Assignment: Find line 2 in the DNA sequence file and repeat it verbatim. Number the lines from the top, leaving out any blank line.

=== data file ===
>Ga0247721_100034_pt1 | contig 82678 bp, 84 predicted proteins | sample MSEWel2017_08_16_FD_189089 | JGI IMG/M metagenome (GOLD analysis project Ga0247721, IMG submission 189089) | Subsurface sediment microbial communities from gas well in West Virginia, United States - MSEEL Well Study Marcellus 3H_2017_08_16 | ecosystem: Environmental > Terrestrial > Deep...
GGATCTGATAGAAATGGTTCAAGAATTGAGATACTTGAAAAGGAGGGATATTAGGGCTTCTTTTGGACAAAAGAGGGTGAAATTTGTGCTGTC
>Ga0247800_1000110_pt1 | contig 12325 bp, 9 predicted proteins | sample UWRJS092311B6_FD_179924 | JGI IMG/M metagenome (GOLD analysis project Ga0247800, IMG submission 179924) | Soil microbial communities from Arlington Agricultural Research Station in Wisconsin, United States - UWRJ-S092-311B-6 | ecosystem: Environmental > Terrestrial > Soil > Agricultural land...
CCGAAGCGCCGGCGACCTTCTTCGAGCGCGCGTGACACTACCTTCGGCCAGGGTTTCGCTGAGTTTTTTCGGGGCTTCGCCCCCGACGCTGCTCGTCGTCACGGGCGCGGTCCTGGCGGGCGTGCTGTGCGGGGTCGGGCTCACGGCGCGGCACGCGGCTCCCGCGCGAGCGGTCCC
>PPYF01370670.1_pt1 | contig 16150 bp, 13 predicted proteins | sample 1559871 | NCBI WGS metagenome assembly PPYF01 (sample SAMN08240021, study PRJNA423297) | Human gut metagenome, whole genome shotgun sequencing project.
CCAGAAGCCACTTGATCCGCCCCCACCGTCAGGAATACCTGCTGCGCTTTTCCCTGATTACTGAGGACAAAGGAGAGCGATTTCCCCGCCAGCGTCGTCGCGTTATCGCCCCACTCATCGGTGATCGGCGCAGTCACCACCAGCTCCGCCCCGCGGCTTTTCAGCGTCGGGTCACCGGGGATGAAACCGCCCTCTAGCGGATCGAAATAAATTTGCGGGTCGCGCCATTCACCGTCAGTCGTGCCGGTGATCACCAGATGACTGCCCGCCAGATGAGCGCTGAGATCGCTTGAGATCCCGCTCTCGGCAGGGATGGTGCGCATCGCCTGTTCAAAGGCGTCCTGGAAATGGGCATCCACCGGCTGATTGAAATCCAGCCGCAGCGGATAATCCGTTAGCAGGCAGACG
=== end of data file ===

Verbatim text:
GGATCTGATAGAAATGGTTCAAGAATTGAGATACTTGAAAAGGAGGGATATTAGGGCTTCTTTTGGACAAAAGAGGGTGAAATTTGTGCTGTC